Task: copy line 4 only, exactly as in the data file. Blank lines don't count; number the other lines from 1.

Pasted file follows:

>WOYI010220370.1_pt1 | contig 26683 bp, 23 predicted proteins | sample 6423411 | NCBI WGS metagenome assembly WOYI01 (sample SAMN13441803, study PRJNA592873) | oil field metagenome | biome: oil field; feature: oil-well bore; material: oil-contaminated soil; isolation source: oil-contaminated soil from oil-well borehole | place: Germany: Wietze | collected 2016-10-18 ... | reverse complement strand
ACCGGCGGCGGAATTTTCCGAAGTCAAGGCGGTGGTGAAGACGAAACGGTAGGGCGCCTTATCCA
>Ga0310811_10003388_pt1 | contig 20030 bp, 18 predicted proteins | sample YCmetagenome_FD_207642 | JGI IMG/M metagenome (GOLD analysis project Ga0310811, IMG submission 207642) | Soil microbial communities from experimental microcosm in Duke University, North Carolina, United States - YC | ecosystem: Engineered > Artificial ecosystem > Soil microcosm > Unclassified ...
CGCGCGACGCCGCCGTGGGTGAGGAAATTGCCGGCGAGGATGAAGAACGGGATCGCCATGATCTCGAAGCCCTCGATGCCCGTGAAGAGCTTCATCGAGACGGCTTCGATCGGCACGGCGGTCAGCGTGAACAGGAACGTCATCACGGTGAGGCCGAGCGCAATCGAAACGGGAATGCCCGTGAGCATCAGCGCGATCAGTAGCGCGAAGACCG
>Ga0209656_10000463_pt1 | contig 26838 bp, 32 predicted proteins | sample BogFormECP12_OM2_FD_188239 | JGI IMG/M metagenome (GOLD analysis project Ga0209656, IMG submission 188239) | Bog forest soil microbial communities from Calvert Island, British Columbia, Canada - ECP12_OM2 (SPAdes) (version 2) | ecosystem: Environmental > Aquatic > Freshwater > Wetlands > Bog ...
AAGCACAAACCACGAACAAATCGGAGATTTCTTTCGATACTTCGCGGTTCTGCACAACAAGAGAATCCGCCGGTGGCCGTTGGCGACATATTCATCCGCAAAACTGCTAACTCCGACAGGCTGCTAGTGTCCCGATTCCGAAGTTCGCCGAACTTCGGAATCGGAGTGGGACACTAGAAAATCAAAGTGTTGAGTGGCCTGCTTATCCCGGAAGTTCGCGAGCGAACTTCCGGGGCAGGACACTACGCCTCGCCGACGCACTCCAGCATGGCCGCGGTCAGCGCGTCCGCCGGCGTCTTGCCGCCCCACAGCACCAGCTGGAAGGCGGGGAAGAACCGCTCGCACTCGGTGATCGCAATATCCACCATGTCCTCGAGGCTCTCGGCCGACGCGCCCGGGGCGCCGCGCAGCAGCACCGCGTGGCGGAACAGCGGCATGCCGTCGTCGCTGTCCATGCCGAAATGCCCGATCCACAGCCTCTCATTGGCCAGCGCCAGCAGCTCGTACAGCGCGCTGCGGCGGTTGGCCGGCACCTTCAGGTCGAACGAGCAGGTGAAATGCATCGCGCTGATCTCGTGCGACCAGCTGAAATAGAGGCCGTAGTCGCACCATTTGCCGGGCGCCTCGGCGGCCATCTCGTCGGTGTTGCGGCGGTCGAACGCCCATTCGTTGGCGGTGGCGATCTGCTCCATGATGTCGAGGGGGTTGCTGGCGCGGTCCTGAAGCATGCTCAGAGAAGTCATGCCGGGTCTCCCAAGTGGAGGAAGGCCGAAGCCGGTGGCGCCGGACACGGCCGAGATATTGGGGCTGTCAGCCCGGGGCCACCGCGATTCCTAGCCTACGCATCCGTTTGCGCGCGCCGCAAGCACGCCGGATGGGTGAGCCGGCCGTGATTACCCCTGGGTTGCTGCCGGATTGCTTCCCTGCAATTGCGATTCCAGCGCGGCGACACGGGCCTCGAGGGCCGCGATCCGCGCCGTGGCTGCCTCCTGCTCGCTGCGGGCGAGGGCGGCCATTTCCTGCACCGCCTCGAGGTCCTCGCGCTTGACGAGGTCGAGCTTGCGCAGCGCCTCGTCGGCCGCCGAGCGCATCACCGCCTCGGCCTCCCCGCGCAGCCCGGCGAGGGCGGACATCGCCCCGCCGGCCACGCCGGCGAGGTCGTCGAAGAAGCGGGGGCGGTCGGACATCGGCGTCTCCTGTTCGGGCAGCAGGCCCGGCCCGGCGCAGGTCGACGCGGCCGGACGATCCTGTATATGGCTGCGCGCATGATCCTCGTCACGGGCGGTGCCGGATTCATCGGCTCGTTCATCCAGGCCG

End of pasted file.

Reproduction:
CGCGCGACGCCGCCGTGGGTGAGGAAATTGCCGGCGAGGATGAAGAACGGGATCGCCATGATCTCGAAGCCCTCGATGCCCGTGAAGAGCTTCATCGAGACGGCTTCGATCGGCACGGCGGTCAGCGTGAACAGGAACGTCATCACGGTGAGGCCGAGCGCAATCGAAACGGGAATGCCCGTGAGCATCAGCGCGATCAGTAGCGCGAAGACCG